At the start, this seemed like a shallow fluffy novel and I couldn’t imagine how the story could continue for over 300 pages. I stuck with it out of curiosity and I’m so glad I did. It quickly becomes apparent there is more going on with Sarah and Eddie than simply a guy choosing not to call. As the story unfolds, the reader gets bits and pieces of a truly compelling story. It’s part romance, part mystery, and part family drama. There’s so much going on here, each character could have their own complete story line. The writing is sharp and witty, with rich details and sensory descriptions. The reader gets a genuine feel for this small English town and the history there. Even at their worst, the characters are relatable. The only thing I disliked is the title. It’s not fitting, and gives a false impression about the story.

An Unwanted Guest by Shari Lapena

This modern spin on the classic “who done it” plot-line makes for an entertaining read. The writing isn’t exceptional, but the story is interesting and compelling. The characters are quirky, each with their own secrets, which made it tricky to figure out who to root for and kept me eagerly reading. It seemed like the story wrapped up too easily, otherwise this was a solid mystery and definitely worth the read.

The Keep by Jennifer Egan

Easily one of hte strangest novels I’ve read this year….I’m still not 100% of sure about exactly what happened in this novel, and I’m pretty sure that’s the point. Reminiscent of Stephen King and Neil Gaiman, The Keep is beautiful literary fiction that takes a turn into the realm of fantasy while presenting mystery, and challenging the reader to ask which is occurring in reality. I listened to the audio book and while the narration was decent, some of it reads as transcript and I’m sure it would have been easier to follow on the page-at times it was tough to keep track of who was narrating or speaking. Egan is an exception writing, and here she does an impressive job of weaving many threads together to create a creepy Gothic tale that crosses over with reality.

 

No Ordinary Liz: An Extraordinary story of life & family by Elizabeth Sutherland

One woman’s amazing story of coming of age in the foster care system. Liz’s first memory is being dropped off at a stranger’s house with her two siblings. Told she was their “grandmother,” the siblings suffered abused on a daily basis until Liz finally ramped up the courage to call Social Services. The children were “rescued” but separated and placed into the foster system. Thus begins a lifelong quest to find her siblings. Liz tells her story with incredible grace and compassion. She wonders why the adults in her life made the decisions they did. She discusses her faith and how it carried her through. I would have liked more insight into her inner working and emotions, more scenes demonstrating her faith and relationships. The straightforward narrative is useful in giving the story, but leaves the reader wanting more. This small book accomplishes a great deal. Along with her personal narrative, Liz provides guidance and encouragement to children who find themselves in the foster system. She also gives unique insight and advise to foster parents, or others interested in helping children in the system. It’s a compelling read and certainly demonstrates the power of sharing our personal story, and being aware that everyone we encounter has one.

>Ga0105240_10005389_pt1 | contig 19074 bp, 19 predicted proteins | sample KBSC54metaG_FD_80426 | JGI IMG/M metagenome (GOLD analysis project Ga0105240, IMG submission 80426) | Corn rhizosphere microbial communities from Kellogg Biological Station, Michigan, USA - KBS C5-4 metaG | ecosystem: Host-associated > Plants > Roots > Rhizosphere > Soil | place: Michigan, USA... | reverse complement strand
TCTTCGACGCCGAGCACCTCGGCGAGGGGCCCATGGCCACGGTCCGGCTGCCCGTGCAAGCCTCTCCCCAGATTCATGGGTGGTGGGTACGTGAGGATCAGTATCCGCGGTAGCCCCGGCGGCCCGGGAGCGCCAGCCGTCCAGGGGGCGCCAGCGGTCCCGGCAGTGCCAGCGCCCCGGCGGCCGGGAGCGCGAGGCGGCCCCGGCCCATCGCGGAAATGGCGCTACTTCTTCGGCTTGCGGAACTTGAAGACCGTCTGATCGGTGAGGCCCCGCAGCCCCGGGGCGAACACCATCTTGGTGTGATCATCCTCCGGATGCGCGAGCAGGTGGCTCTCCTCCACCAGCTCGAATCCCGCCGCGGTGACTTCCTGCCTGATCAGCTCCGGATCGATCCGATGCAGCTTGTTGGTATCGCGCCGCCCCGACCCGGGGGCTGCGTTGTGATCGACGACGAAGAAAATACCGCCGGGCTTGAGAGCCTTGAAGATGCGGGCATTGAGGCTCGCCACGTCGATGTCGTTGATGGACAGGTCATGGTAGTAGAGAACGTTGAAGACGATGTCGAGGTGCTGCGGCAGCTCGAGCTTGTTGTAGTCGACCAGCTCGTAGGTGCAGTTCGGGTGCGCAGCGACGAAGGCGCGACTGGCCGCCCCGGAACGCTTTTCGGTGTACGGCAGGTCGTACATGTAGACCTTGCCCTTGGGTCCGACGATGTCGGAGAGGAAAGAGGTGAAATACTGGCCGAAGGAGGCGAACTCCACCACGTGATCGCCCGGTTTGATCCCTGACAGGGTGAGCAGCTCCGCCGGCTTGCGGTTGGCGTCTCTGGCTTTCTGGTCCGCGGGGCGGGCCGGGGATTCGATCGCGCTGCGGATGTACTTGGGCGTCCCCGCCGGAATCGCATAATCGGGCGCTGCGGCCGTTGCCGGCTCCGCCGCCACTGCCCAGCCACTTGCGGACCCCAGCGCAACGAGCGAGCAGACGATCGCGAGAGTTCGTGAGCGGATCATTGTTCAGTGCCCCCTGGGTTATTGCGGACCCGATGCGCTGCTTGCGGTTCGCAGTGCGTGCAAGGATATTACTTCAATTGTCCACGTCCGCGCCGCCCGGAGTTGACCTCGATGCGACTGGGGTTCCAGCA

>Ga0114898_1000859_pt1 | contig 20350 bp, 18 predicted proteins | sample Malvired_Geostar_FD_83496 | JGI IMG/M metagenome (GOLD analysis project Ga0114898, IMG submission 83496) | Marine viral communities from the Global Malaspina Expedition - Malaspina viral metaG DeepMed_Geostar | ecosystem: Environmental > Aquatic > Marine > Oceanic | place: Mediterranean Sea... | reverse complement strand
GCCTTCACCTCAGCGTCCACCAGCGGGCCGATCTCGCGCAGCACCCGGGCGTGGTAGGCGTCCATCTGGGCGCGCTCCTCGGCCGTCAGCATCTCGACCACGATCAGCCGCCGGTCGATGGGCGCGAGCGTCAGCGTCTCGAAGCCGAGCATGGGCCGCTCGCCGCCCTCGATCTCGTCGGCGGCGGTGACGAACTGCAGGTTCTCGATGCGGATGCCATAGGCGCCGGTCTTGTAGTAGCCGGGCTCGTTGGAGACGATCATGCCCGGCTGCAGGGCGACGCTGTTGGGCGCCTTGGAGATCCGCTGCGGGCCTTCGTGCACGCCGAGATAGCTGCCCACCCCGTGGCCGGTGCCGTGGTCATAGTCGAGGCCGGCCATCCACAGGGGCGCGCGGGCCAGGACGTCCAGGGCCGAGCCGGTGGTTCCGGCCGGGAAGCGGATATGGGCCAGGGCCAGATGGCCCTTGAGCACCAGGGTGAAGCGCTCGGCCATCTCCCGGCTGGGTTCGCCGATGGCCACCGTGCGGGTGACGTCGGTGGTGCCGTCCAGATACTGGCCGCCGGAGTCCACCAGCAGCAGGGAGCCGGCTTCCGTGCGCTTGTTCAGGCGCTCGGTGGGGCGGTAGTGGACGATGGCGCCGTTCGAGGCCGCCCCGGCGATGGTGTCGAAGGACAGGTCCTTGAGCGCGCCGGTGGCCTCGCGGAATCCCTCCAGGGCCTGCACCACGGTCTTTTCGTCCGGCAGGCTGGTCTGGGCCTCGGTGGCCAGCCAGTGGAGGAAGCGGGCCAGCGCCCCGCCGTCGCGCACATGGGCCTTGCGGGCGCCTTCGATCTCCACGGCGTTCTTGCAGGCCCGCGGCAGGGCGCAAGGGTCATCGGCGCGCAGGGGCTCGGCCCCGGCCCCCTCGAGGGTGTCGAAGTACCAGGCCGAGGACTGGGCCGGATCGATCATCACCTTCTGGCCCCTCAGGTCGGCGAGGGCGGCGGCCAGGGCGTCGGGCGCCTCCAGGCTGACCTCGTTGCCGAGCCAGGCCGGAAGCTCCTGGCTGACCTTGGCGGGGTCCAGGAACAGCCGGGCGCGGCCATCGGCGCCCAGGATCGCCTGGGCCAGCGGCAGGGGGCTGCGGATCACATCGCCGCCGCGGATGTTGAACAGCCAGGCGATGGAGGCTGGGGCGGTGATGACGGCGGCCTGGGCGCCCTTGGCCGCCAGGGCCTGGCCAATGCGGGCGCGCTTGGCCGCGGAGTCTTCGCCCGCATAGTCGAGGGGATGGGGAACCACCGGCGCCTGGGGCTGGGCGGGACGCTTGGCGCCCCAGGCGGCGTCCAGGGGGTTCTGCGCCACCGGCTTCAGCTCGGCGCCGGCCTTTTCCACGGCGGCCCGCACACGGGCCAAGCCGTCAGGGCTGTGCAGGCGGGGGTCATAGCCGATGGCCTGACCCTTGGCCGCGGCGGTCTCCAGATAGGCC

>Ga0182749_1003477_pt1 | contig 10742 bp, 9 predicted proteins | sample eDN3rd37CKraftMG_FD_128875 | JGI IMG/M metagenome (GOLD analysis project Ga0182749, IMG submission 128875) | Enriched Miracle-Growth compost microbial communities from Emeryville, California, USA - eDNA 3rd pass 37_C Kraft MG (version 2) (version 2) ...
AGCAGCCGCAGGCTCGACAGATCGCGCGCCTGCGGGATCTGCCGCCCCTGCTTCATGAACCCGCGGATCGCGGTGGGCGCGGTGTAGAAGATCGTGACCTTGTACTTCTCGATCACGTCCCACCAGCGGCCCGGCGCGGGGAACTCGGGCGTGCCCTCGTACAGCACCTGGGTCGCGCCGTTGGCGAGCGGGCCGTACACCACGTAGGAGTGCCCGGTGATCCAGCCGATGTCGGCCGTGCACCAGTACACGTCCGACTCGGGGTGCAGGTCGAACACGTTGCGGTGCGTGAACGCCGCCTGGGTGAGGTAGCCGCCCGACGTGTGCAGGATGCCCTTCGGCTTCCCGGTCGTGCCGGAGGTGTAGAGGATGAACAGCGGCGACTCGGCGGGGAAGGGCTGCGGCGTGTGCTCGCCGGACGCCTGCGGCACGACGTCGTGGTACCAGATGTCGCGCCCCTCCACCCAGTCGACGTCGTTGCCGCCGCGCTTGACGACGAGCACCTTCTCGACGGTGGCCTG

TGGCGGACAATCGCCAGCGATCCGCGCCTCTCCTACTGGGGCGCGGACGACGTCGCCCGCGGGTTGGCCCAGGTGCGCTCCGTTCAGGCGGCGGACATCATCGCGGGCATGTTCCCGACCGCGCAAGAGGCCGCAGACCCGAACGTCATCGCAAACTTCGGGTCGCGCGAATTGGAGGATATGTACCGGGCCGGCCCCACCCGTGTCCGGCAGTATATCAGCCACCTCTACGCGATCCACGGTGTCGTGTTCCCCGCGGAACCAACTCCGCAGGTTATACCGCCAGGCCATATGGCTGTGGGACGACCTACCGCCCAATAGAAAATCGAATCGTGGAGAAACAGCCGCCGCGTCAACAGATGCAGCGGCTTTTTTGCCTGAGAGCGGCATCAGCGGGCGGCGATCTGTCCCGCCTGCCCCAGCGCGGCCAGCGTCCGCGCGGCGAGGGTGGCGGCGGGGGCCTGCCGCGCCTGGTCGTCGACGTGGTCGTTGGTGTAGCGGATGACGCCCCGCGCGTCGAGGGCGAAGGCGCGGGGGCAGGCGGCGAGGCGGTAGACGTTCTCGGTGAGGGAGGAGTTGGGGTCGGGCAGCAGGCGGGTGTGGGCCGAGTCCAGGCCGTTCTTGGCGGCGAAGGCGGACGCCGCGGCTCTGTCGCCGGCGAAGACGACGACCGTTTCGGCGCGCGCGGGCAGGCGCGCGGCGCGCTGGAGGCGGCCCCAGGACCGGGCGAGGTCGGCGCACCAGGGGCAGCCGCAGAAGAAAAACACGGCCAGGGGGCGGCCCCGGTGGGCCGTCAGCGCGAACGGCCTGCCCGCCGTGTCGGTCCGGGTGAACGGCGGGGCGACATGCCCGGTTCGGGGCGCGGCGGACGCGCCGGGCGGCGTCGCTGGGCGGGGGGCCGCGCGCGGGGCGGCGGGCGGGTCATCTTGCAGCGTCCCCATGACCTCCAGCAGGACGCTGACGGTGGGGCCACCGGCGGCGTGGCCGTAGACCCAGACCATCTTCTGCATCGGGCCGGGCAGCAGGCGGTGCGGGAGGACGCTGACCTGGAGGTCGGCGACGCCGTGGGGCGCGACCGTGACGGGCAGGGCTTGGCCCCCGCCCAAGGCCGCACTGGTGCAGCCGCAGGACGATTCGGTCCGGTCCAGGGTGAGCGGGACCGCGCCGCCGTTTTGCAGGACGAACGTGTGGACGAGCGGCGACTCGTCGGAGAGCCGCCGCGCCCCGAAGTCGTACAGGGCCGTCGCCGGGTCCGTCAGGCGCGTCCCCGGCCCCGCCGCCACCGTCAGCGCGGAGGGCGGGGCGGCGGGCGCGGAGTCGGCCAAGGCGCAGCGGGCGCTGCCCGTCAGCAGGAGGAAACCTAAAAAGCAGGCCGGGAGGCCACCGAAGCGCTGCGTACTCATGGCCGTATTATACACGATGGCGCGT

Where the Crawdads Sing by Delia Owens

The start was slow and I couldn’t buy into how this young girl survived on her own so easily. Once she hit early adulthood, I connected with Kya and her life made more sense. While the first half of the story didn’t wow me, what kept me reading was this stunning writing. Imagery of the North Carolina marsh is breathtaking, the writing is poetic and dreamy. The way plants and animals are seen through Kya’s eyes is conveyed with such clarity, and attention to detail. The second half of the novel holds all the power. Reminding me of Elizabeth’s Gilbert’s The Signature of All Things, and novels by Barbara Kingsolver, we have a strong independent female surviving despite a world that says everything about her is all wrong.

 

Bird by Bird: Some Instructions on Writing and Life by Ann Lamott

Genuine, thoughtful advice to writers off all calibers. This isn’t a How To Write guide, it’s observations about what life as a writer is and isn’t. As always, Lamott is honest and straightforward without being brutal. She reminds us how isolating writing can be, how all writers regardless of success deal with self-doubt and creative block, and that publication doesn’t equal fame and riches. A lot of her advice is more directly applicable to fiction writer, however I know she writes both. As a memoir writer, I already find this book useful to my life in general as a writer and my habits.

 

Tangerine by Christine Mangan

Immediately I was drawn into a place I’ve never been, in a time before I was born, yet I could imagine it instantly and completely. The sensory details create a backdrop on their own, oppressive heat, dusty skin, clothes damp with perspiration. Lucy shows up unannounced on the doorstep of her former best friend Alice, who is living in Tangier with her new husband, and struggling to cope with her new life. While it’s clear Lucy wants to rekindle their friendship, Alice’s confusion and fear are immediate. It is from here we begin to get the backstory of their friendship and how they’d become estranged, intertwined with the current setting of Tangier, Morocco. This is not a thriller in the traditional sense, it’s a slow burn that gradually gains speed. The characters are all broken and complication, with malicious intentions that add to the psychological suspense.

 

This is How It Always Is by Laurie Frankel

There’s so much going on in this gorgeous novel, it will resonate with every reader on some level. While this book didn’t seem to affect me as it did my mom friend, I was utterly moved by it. It’s about a five year old boy who wants to grow up to be a girl, and the struggles his family faces as he grows and continues to identify as female. So yes, it’s about parenthood, particularly a mother of five sons who has always pined for a daughter and now faces one of those sons transitioning into a girl. I can’t quite imagine or relate to that feeling. As a non-parent, I connected emotionally with the fact that this story is about human nature and behavior, societal expectations and our responses to them. It’s also about family and loyalty, love, acceptance, and friendships. Frankel does a phenomenal job of setting the stage instead of jumping right into the drama. We get to know these two parents as individuals first and witness their romance. The writing throughout is poetic and invokes visceral reactions. This family’s story is told beautifully, it’s incredibly compelling.


What did you read in October?